Musings of a Chicago-Born New Yorker

April’s Wine School: Beaujolais

April brought tulips and Beaujolais. Even though I’m super late with this one, I’m still putting it in the blog because wine.

But first let’s talk about tulips. Tulips in the springtime was on the list of reasons why I loved being a Chicagoan. Our mayors spend inordinate amounts of money covering the city in red, yellow, orange, and pinkish-purple cups. So beautiful and totally worth the money, at least in my opinion.

I was pleasantly surprised to find that they do that in NYC too. This spring is my first ever here. I came in March once years ago, but it was still kind of cool outside, not really flower blooming weather.

But New York does tulips right. It felt very welcoming to a Chicago girl like me. But to put its own twist on it, there’s also tons of lavender here. If you like the smell of lavender and the sight of tulips, come to Midtown Manhattan in the spring. You’ll be as happy as I was to see April arrive. I still feel that way, even though April was colder than it should’ve been.

Back to Beaujolais. That’s the wine Eric Asimov picked for The New York Times Wine School for April. After surprisingly falling in love with Bordeaux, I didn’t think I had room in my heart for any more new loves.

Since March, whenever it’s available, I order Bordeaux out at a restaurant. It’s so good with any read meat, any hearty starch, and sweet-yet-savory dish, especially if there are berries involved. It’s just freaking delicious in my mouth. The more I drink it, the more I want it.

But March had gone and April arrived. So I bought the Louis Jadot Beaujolais-Villages 2011. It was the only one I could find online, and I wasn’t mad that it was also the lowest price.

I have to say, I didn’t love it like I loved the Bordeaux. I’m sure some people welcomed the light flavor, especially if the Bordeaux felt too heavy-handed and lingering. I really tried to drink the Beaujolais as its own wine and not compare… but I couldn’t help it.

I liked it, but I didn’t love it. To me, this is more of a meatball & spaghetti wine, not a steak and potato wine. Just like in March, I drank it over a period of days, trying it with food and alone.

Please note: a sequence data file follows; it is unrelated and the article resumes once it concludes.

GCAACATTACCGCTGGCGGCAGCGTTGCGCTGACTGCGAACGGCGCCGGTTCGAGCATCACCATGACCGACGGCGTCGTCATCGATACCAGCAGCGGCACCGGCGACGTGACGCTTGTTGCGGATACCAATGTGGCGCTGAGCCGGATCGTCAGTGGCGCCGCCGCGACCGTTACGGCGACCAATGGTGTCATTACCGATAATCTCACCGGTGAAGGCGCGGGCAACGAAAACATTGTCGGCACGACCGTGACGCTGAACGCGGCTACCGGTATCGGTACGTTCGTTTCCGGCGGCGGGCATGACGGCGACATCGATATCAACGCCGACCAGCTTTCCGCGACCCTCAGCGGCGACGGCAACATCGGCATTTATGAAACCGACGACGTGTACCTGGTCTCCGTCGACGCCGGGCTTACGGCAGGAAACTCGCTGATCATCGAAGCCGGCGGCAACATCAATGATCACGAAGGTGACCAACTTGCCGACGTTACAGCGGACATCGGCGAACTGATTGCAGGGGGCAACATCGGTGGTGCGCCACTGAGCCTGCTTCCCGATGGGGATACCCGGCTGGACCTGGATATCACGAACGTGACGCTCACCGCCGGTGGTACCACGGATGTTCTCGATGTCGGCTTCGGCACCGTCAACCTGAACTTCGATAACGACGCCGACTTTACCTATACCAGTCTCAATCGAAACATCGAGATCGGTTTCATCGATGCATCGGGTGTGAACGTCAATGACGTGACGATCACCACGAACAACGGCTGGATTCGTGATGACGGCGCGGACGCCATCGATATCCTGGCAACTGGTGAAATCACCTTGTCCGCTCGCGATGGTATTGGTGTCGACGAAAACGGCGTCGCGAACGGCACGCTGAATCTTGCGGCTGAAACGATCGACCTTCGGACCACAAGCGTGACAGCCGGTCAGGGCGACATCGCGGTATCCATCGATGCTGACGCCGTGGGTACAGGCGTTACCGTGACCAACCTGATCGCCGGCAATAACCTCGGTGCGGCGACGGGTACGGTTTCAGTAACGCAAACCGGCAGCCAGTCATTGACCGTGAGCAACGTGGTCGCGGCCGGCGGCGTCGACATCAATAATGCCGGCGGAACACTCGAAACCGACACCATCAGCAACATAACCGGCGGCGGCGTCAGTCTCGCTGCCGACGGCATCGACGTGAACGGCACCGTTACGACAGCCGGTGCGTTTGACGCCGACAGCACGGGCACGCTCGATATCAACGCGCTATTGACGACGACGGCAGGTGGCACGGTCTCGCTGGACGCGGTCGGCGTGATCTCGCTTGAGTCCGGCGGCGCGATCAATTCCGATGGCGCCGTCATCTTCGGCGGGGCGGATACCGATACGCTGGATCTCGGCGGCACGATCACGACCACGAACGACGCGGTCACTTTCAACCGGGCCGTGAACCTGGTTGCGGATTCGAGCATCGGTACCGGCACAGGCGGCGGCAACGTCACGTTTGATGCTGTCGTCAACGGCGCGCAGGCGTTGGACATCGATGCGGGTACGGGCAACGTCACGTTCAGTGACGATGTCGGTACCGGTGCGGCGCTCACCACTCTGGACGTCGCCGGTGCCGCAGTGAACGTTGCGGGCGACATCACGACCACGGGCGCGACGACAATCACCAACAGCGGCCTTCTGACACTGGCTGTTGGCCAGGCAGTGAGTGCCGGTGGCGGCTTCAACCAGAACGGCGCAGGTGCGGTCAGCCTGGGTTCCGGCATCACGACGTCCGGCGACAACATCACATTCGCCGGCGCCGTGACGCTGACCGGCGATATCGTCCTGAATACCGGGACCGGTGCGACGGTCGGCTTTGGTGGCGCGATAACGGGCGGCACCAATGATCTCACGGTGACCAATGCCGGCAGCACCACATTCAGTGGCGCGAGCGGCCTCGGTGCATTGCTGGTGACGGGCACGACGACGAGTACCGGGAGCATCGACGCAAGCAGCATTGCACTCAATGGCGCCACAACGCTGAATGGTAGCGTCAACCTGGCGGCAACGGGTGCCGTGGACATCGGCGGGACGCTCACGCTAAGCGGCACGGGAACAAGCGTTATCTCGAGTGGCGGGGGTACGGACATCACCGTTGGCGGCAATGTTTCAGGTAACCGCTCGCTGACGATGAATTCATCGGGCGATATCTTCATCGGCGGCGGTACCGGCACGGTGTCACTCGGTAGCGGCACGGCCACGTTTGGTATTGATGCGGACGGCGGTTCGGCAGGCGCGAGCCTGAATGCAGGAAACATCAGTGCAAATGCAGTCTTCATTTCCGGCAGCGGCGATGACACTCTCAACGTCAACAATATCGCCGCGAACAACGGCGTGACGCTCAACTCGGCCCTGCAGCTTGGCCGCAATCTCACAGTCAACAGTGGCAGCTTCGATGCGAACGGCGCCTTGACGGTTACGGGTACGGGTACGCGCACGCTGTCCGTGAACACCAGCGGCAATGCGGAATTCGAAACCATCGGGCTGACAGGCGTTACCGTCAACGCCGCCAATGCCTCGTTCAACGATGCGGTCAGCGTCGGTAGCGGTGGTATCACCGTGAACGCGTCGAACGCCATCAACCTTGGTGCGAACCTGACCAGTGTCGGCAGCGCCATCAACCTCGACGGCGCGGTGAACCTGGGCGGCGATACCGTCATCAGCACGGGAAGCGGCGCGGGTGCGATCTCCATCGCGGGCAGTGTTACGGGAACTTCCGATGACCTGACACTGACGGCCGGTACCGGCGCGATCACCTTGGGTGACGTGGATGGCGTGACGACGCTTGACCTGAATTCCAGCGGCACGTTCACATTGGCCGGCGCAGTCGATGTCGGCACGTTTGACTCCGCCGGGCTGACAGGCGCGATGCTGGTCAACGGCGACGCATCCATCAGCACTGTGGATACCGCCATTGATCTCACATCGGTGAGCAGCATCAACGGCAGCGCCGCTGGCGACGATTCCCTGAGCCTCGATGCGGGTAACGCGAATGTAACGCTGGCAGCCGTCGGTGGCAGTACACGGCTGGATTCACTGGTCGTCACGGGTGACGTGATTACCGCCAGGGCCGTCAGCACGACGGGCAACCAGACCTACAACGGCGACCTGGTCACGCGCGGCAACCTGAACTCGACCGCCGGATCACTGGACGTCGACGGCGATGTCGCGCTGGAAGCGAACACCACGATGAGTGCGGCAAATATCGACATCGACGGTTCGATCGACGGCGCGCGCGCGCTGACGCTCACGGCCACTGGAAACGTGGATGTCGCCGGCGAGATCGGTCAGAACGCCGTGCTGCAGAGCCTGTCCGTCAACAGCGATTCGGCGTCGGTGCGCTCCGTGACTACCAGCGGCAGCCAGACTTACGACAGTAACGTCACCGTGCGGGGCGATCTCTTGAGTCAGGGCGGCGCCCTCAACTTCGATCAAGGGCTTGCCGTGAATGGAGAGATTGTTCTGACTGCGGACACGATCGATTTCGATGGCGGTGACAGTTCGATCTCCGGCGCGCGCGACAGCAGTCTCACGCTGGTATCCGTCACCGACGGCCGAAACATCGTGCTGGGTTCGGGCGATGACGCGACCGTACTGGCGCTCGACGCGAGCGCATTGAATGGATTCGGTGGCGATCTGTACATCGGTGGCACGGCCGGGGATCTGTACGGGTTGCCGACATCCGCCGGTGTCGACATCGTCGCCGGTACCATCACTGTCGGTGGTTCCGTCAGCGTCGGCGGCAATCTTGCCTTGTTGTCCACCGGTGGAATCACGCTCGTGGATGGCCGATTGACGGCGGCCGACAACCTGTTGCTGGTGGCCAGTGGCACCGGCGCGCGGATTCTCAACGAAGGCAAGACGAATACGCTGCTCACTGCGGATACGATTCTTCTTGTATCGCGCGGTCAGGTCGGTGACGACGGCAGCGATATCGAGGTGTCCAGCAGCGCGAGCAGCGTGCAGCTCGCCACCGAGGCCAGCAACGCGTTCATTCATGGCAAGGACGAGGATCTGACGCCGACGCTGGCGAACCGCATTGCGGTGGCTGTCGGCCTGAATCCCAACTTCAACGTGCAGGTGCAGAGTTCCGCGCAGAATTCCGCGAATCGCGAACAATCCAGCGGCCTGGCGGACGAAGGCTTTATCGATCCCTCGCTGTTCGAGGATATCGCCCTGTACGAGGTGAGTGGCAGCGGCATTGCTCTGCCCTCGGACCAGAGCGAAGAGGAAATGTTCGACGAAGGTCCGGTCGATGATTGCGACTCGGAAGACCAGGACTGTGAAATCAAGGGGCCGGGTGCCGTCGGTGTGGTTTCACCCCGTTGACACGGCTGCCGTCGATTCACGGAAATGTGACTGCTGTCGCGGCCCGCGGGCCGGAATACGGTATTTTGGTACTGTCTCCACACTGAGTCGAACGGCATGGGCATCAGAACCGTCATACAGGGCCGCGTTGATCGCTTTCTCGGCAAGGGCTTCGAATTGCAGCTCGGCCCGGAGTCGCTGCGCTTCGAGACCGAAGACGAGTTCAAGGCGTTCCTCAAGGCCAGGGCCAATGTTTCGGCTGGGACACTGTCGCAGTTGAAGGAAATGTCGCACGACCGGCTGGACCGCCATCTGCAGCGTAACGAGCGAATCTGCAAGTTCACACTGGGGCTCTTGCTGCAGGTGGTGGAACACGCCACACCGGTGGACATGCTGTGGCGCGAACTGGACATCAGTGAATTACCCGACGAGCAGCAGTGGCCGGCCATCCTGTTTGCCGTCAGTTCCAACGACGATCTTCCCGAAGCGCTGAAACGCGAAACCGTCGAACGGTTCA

I like the wine the best when I had it with a delicious meal of farfalle pasta with ground turkey and sautéed onions and mushrooms in a tomato sauce. I didn’t really like it alone. I couldn’t pinpoint the fruit I was tasting, but whatever the fruit was had a good taste.

Easy liked the wine more than I did I think. I’m just glad Eric Asimov made it clear that it was okay if you don’t actually like the wines he suggests. It’s all about learning what you like and what you don’t like.

So now I know, when it comes to red wines, I like tannins. Lots and lots of tannins. Anything too fruity or light won’t do. And this makes sense because I remember the first time I tried Merlot. It wasn’t a great Merlot, and it tasted like rancid grape jelly to me. I didn’t try the wine again for years after that.

It’s nice to have a guide that can point to the best versions of whatever I’m going to try. Now I can speak with confidence on my opinion of Beaujolais. And my opinion is: “meh.”

2 responses

  1. That’s why I love going to wineries for tastings. You get to try all kinds of different wines and there’s never an obligation to like everything you try…and there’s always something new to experience. Asimov has the right idea to make sure that you are always trying something new, with no obligation to feel that you are going to like everything you taste.

    June 8, 2014 at 20:57

    • I sometimes feel obligated to like everything. Which is why I’m so frustrated that I can’t find a tofu dish I like. I will not give up!

      June 10, 2014 at 21:11